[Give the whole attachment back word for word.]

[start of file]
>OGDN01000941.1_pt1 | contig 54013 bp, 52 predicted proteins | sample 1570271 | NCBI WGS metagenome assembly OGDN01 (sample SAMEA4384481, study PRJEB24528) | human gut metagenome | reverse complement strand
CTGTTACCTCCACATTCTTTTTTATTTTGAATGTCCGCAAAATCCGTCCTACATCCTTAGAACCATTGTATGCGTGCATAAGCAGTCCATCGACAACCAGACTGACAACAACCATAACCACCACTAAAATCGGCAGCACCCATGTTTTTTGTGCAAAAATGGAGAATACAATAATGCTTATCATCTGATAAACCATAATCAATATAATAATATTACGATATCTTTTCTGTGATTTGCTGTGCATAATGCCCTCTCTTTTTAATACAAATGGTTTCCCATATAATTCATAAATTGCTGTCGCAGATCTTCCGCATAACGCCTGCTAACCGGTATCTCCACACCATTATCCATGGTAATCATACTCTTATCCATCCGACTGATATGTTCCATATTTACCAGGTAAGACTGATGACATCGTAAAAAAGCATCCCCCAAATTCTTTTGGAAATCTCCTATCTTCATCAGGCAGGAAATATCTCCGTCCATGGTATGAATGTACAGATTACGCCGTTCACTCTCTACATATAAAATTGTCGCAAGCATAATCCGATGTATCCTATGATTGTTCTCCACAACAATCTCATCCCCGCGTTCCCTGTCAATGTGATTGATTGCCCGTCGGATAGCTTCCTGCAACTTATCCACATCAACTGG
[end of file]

>OGDN01000941.1_pt1 | contig 54013 bp, 52 predicted proteins | sample 1570271 | NCBI WGS metagenome assembly OGDN01 (sample SAMEA4384481, study PRJEB24528) | human gut metagenome | reverse complement strand
CTGTTACCTCCACATTCTTTTTTATTTTGAATGTCCGCAAAATCCGTCCTACATCCTTAGAACCATTGTATGCGTGCATAAGCAGTCCATCGACAACCAGACTGACAACAACCATAACCACCACTAAAATCGGCAGCACCCATGTTTTTTGTGCAAAAATGGAGAATACAATAATGCTTATCATCTGATAAACCATAATCAATATAATAATATTACGATATCTTTTCTGTGATTTGCTGTGCATAATGCCCTCTCTTTTTAATACAAATGGTTTCCCATATAATTCATAAATTGCTGTCGCAGATCTTCCGCATAACGCCTGCTAACCGGTATCTCCACACCATTATCCATGGTAATCATACTCTTATCCATCCGACTGATATGTTCCATATTTACCAGGTAAGACTGATGACATCGTAAAAAAGCATCCCCCAAATTCTTTTGGAAATCTCCTATCTTCATCAGGCAGGAAATATCTCCGTCCATGGTATGAATGTACAGATTACGCCGTTCACTCTCTACATATAAAATTGTCGCAAGCATAATCCGATGTATCCTATGATTGTTCTCCACAACAATCTCATCCCCGCGTTCCCTGTCAATGTGATTGATTGCCCGTCGGATAGCTTCCTGCAACTTATCCACATCAACTGG